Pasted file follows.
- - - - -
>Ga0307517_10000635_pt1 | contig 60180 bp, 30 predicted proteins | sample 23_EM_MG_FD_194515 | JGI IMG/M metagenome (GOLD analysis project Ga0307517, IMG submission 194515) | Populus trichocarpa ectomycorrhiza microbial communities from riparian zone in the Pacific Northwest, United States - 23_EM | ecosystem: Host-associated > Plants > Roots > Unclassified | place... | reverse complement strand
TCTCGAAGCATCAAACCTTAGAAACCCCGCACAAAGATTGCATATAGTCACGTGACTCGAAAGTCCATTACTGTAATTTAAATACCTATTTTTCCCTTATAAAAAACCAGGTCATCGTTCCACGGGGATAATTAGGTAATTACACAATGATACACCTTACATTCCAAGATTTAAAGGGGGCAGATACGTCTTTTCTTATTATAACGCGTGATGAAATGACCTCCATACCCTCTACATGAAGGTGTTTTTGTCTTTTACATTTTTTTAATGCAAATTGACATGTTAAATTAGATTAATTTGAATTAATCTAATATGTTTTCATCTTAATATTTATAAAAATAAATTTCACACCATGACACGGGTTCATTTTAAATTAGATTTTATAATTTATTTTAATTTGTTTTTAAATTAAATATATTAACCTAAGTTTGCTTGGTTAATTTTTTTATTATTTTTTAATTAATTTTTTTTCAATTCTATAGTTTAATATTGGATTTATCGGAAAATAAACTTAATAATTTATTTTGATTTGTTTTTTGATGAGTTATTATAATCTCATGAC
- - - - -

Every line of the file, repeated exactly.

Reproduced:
>Ga0307517_10000635_pt1 | contig 60180 bp, 30 predicted proteins | sample 23_EM_MG_FD_194515 | JGI IMG/M metagenome (GOLD analysis project Ga0307517, IMG submission 194515) | Populus trichocarpa ectomycorrhiza microbial communities from riparian zone in the Pacific Northwest, United States - 23_EM | ecosystem: Host-associated > Plants > Roots > Unclassified | place... | reverse complement strand
TCTCGAAGCATCAAACCTTAGAAACCCCGCACAAAGATTGCATATAGTCACGTGACTCGAAAGTCCATTACTGTAATTTAAATACCTATTTTTCCCTTATAAAAAACCAGGTCATCGTTCCACGGGGATAATTAGGTAATTACACAATGATACACCTTACATTCCAAGATTTAAAGGGGGCAGATACGTCTTTTCTTATTATAACGCGTGATGAAATGACCTCCATACCCTCTACATGAAGGTGTTTTTGTCTTTTACATTTTTTTAATGCAAATTGACATGTTAAATTAGATTAATTTGAATTAATCTAATATGTTTTCATCTTAATATTTATAAAAATAAATTTCACACCATGACACGGGTTCATTTTAAATTAGATTTTATAATTTATTTTAATTTGTTTTTAAATTAAATATATTAACCTAAGTTTGCTTGGTTAATTTTTTTATTATTTTTTAATTAATTTTTTTTCAATTCTATAGTTTAATATTGGATTTATCGGAAAATAAACTTAATAATTTATTTTGATTTGTTTTTTGATGAGTTATTATAATCTCATGAC